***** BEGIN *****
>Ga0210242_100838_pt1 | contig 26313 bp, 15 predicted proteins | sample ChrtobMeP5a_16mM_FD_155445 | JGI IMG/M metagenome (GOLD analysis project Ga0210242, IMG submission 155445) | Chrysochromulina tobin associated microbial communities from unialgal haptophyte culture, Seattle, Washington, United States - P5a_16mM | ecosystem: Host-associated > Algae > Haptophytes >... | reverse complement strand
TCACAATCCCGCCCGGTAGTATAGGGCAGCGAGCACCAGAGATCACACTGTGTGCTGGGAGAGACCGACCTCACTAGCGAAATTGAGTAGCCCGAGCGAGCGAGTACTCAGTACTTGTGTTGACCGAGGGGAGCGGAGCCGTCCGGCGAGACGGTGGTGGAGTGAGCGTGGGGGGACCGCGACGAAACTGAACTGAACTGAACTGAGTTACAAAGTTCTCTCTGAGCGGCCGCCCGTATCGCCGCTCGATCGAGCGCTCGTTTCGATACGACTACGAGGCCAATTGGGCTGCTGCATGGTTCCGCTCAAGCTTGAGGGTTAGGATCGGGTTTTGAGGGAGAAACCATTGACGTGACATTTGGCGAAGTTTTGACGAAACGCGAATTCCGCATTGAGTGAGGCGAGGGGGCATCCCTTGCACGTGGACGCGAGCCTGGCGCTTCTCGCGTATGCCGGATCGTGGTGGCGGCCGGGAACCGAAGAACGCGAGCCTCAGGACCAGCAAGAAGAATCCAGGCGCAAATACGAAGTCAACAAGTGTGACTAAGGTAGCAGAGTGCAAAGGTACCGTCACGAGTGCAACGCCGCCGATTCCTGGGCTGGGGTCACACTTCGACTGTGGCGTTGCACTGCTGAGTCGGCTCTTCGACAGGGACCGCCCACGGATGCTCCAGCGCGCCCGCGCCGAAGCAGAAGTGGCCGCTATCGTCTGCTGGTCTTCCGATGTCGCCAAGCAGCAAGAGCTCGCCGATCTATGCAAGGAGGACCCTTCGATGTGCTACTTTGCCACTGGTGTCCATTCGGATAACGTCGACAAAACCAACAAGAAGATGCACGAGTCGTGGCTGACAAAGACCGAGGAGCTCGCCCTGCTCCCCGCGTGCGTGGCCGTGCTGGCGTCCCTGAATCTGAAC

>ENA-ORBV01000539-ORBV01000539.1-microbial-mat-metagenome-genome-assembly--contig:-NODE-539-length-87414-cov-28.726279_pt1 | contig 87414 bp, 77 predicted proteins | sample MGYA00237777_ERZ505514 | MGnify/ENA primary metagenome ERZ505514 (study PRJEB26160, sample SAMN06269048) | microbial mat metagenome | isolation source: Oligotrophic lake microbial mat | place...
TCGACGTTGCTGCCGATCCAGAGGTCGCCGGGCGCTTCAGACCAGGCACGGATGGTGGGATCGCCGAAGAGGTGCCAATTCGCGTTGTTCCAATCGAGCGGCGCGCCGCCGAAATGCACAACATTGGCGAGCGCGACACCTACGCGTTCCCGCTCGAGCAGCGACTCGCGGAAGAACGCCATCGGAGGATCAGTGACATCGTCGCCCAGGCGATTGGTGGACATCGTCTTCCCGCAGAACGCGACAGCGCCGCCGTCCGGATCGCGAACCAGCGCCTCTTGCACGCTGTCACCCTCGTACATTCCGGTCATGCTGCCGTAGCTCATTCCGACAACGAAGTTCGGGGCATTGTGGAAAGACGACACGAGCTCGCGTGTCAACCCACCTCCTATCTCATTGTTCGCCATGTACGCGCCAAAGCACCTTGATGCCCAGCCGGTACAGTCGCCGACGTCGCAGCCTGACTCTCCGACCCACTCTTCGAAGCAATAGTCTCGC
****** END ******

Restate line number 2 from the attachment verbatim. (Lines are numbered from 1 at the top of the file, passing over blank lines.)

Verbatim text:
TCACAATCCCGCCCGGTAGTATAGGGCAGCGAGCACCAGAGATCACACTGTGTGCTGGGAGAGACCGACCTCACTAGCGAAATTGAGTAGCCCGAGCGAGCGAGTACTCAGTACTTGTGTTGACCGAGGGGAGCGGAGCCGTCCGGCGAGACGGTGGTGGAGTGAGCGTGGGGGGACCGCGACGAAACTGAACTGAACTGAACTGAGTTACAAAGTTCTCTCTGAGCGGCCGCCCGTATCGCCGCTCGATCGAGCGCTCGTTTCGATACGACTACGAGGCCAATTGGGCTGCTGCATGGTTCCGCTCAAGCTTGAGGGTTAGGATCGGGTTTTGAGGGAGAAACCATTGACGTGACATTTGGCGAAGTTTTGACGAAACGCGAATTCCGCATTGAGTGAGGCGAGGGGGCATCCCTTGCACGTGGACGCGAGCCTGGCGCTTCTCGCGTATGCCGGATCGTGGTGGCGGCCGGGAACCGAAGAACGCGAGCCTCAGGACCAGCAAGAAGAATCCAGGCGCAAATACGAAGTCAACAAGTGTGACTAAGGTAGCAGAGTGCAAAGGTACCGTCACGAGTGCAACGCCGCCGATTCCTGGGCTGGGGTCACACTTCGACTGTGGCGTTGCACTGCTGAGTCGGCTCTTCGACAGGGACCGCCCACGGATGCTCCAGCGCGCCCGCGCCGAAGCAGAAGTGGCCGCTATCGTCTGCTGGTCTTCCGATGTCGCCAAGCAGCAAGAGCTCGCCGATCTATGCAAGGAGGACCCTTCGATGTGCTACTTTGCCACTGGTGTCCATTCGGATAACGTCGACAAAACCAACAAGAAGATGCACGAGTCGTGGCTGACAAAGACCGAGGAGCTCGCCCTGCTCCCCGCGTGCGTGGCCGTGCTGGCGTCCCTGAATCTGAAC